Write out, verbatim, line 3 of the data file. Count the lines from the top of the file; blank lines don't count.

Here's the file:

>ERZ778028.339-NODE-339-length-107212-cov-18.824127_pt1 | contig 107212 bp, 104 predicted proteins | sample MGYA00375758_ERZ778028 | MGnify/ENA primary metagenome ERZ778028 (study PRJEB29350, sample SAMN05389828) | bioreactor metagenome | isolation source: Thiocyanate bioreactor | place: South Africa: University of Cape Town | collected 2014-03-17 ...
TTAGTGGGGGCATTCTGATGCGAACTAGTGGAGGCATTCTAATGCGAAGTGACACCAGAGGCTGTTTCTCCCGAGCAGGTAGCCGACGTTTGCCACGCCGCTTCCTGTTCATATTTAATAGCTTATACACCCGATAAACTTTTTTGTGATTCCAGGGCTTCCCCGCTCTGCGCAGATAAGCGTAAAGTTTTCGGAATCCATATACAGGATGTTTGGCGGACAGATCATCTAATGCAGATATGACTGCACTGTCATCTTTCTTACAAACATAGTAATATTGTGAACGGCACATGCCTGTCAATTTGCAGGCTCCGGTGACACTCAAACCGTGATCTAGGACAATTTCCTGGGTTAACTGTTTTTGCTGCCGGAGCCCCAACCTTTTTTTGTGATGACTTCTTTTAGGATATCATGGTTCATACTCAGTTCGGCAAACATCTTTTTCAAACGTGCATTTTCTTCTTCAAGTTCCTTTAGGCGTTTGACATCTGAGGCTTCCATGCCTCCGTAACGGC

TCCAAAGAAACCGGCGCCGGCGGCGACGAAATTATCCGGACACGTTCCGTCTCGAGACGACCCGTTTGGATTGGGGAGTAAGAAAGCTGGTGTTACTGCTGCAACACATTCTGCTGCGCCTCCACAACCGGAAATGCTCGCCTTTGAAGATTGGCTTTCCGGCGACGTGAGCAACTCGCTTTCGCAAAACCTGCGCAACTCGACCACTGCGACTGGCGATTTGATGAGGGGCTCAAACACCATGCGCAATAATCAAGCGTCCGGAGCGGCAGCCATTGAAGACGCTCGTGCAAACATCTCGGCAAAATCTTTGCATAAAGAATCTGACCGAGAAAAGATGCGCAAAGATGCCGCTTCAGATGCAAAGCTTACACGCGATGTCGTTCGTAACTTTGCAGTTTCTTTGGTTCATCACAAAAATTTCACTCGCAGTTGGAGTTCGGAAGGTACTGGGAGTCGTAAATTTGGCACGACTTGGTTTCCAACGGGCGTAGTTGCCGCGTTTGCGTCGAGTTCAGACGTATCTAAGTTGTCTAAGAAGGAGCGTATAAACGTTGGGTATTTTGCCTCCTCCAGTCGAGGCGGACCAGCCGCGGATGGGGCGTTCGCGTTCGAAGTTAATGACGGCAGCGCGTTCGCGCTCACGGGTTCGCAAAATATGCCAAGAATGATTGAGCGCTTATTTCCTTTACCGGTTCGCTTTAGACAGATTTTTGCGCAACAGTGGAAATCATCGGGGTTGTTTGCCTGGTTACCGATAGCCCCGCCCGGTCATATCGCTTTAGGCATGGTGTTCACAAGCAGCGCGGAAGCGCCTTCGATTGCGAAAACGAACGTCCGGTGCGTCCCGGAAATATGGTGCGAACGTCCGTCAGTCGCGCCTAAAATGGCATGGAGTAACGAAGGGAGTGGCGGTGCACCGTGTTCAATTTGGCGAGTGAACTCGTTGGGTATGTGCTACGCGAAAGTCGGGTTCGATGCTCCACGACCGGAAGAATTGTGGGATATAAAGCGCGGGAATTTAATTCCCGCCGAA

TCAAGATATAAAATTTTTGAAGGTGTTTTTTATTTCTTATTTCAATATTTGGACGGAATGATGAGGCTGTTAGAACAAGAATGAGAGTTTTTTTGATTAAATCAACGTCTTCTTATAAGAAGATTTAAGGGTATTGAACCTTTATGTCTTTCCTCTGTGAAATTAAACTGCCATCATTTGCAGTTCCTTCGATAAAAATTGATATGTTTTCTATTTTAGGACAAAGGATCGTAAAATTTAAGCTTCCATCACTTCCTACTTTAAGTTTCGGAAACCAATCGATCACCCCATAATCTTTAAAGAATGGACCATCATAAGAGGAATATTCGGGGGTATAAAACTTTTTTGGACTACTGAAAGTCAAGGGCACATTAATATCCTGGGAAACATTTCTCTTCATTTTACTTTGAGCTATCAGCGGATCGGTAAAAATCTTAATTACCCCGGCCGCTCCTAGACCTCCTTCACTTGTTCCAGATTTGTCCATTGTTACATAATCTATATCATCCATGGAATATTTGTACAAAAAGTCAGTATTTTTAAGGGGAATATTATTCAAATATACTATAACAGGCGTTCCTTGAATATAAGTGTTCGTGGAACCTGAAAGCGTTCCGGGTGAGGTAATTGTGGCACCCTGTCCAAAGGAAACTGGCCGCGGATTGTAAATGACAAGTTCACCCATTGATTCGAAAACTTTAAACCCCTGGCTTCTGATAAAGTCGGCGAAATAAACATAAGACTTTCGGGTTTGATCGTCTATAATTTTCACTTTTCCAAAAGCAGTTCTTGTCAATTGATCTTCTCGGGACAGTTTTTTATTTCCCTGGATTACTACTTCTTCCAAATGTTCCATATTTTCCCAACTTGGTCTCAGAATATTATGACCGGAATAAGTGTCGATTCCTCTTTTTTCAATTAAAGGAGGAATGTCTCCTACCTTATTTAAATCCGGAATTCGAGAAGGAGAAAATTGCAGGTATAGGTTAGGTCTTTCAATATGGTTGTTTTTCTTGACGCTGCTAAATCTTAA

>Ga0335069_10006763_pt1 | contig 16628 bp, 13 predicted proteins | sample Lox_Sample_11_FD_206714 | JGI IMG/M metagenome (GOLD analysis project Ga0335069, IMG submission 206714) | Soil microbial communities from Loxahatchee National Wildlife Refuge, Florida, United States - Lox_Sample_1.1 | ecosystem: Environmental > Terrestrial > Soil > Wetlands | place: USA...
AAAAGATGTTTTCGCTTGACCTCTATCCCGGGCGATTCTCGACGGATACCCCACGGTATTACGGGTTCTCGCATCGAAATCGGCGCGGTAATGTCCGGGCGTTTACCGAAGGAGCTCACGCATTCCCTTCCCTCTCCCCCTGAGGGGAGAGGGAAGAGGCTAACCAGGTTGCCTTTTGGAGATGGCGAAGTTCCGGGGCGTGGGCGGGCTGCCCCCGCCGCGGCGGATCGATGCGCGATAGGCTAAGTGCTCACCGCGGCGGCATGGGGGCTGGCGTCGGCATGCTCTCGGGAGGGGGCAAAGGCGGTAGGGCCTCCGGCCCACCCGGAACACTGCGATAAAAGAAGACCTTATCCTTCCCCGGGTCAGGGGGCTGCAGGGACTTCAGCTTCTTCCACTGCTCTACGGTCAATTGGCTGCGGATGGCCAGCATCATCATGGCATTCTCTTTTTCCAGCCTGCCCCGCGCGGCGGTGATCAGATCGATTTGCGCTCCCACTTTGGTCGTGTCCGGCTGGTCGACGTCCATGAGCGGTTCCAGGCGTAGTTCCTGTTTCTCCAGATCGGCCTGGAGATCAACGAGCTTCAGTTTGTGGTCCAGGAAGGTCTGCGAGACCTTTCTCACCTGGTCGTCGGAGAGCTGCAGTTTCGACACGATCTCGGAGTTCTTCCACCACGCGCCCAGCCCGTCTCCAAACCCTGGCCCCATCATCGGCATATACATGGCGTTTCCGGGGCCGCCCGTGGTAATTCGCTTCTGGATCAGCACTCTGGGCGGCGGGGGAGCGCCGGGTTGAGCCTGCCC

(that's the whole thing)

TCCAAAGAAACCGGCGCCGGCGGCGACGAAATTATCCGGACACGTTCCGTCTCGAGACGACCCGTTTGGATTGGGGAGTAAGAAAGCTGGTGTTACTGCTGCAACACATTCTGCTGCGCCTCCACAACCGGAAATGCTCGCCTTTGAAGATTGGCTTTCCGGCGACGTGAGCAACTCGCTTTCGCAAAACCTGCGCAACTCGACCACTGCGACTGGCGATTTGATGAGGGGCTCAAACACCATGCGCAATAATCAAGCGTCCGGAGCGGCAGCCATTGAAGACGCTCGTGCAAACATCTCGGCAAAATCTTTGCATAAAGAATCTGACCGAGAAAAGATGCGCAAAGATGCCGCTTCAGATGCAAAGCTTACACGCGATGTCGTTCGTAACTTTGCAGTTTCTTTGGTTCATCACAAAAATTTCACTCGCAGTTGGAGTTCGGAAGGTACTGGGAGTCGTAAATTTGGCACGACTTGGTTTCCAACGGGCGTAGTTGCCGCGTTTGCGTCGAGTTCAGACGTATCTAAGTTGTCTAAGAAGGAGCGTATAAACGTTGGGTATTTTGCCTCCTCCAGTCGAGGCGGACCAGCCGCGGATGGGGCGTTCGCGTTCGAAGTTAATGACGGCAGCGCGTTCGCGCTCACGGGTTCGCAAAATATGCCAAGAATGATTGAGCGCTTATTTCCTTTACCGGTTCGCTTTAGACAGATTTTTGCGCAACAGTGGAAATCATCGGGGTTGTTTGCCTGGTTACCGATAGCCCCGCCCGGTCATATCGCTTTAGGCATGGTGTTCACAAGCAGCGCGGAAGCGCCTTCGATTGCGAAAACGAACGTCCGGTGCGTCCCGGAAATATGGTGCGAACGTCCGTCAGTCGCGCCTAAAATGGCATGGAGTAACGAAGGGAGTGGCGGTGCACCGTGTTCAATTTGGCGAGTGAACTCGTTGGGTATGTGCTACGCGAAAGTCGGGTTCGATGCTCCACGACCGGAAGAATTGTGGGATATAAAGCGCGGGAATTTAATTCCCGCCGAA